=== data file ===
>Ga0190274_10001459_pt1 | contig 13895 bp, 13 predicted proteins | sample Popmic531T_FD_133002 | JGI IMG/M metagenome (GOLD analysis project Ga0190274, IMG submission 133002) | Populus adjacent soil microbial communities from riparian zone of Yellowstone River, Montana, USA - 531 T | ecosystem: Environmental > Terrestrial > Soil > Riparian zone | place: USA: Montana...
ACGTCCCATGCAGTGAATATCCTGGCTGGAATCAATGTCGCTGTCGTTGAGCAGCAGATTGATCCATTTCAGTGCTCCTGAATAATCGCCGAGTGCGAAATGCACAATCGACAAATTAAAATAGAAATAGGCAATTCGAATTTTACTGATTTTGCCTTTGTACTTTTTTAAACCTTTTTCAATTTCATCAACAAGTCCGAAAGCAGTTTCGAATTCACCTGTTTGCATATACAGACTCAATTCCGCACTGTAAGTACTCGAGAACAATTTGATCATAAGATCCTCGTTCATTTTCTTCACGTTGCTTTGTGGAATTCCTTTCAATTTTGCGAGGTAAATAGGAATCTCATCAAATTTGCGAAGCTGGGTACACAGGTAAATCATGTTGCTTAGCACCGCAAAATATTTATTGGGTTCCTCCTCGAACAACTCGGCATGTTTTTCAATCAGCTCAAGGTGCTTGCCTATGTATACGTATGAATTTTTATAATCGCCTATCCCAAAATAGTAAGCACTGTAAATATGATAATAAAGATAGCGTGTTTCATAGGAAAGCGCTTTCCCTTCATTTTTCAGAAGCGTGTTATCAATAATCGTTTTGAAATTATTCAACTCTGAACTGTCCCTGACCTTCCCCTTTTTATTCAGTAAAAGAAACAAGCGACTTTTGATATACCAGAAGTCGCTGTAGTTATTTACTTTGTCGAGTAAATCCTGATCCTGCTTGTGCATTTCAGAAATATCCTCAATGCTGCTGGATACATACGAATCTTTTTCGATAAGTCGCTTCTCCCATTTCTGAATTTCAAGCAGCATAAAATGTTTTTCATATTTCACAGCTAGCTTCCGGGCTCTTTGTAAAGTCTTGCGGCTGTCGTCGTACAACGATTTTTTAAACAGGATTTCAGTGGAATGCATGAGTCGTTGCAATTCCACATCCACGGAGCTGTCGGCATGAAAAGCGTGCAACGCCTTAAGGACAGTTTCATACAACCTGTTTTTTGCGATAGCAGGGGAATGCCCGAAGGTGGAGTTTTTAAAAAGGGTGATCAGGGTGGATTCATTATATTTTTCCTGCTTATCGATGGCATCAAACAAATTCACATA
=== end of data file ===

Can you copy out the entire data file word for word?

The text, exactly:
>Ga0190274_10001459_pt1 | contig 13895 bp, 13 predicted proteins | sample Popmic531T_FD_133002 | JGI IMG/M metagenome (GOLD analysis project Ga0190274, IMG submission 133002) | Populus adjacent soil microbial communities from riparian zone of Yellowstone River, Montana, USA - 531 T | ecosystem: Environmental > Terrestrial > Soil > Riparian zone | place: USA: Montana...
ACGTCCCATGCAGTGAATATCCTGGCTGGAATCAATGTCGCTGTCGTTGAGCAGCAGATTGATCCATTTCAGTGCTCCTGAATAATCGCCGAGTGCGAAATGCACAATCGACAAATTAAAATAGAAATAGGCAATTCGAATTTTACTGATTTTGCCTTTGTACTTTTTTAAACCTTTTTCAATTTCATCAACAAGTCCGAAAGCAGTTTCGAATTCACCTGTTTGCATATACAGACTCAATTCCGCACTGTAAGTACTCGAGAACAATTTGATCATAAGATCCTCGTTCATTTTCTTCACGTTGCTTTGTGGAATTCCTTTCAATTTTGCGAGGTAAATAGGAATCTCATCAAATTTGCGAAGCTGGGTACACAGGTAAATCATGTTGCTTAGCACCGCAAAATATTTATTGGGTTCCTCCTCGAACAACTCGGCATGTTTTTCAATCAGCTCAAGGTGCTTGCCTATGTATACGTATGAATTTTTATAATCGCCTATCCCAAAATAGTAAGCACTGTAAATATGATAATAAAGATAGCGTGTTTCATAGGAAAGCGCTTTCCCTTCATTTTTCAGAAGCGTGTTATCAATAATCGTTTTGAAATTATTCAACTCTGAACTGTCCCTGACCTTCCCCTTTTTATTCAGTAAAAGAAACAAGCGACTTTTGATATACCAGAAGTCGCTGTAGTTATTTACTTTGTCGAGTAAATCCTGATCCTGCTTGTGCATTTCAGAAATATCCTCAATGCTGCTGGATACATACGAATCTTTTTCGATAAGTCGCTTCTCCCATTTCTGAATTTCAAGCAGCATAAAATGTTTTTCATATTTCACAGCTAGCTTCCGGGCTCTTTGTAAAGTCTTGCGGCTGTCGTCGTACAACGATTTTTTAAACAGGATTTCAGTGGAATGCATGAGTCGTTGCAATTCCACATCCACGGAGCTGTCGGCATGAAAAGCGTGCAACGCCTTAAGGACAGTTTCATACAACCTGTTTTTTGCGATAGCAGGGGAATGCCCGAAGGTGGAGTTTTTAAAAAGGGTGATCAGGGTGGATTCATTATATTTTTCCTGCTTATCGATGGCATCAAACAAATTCACATA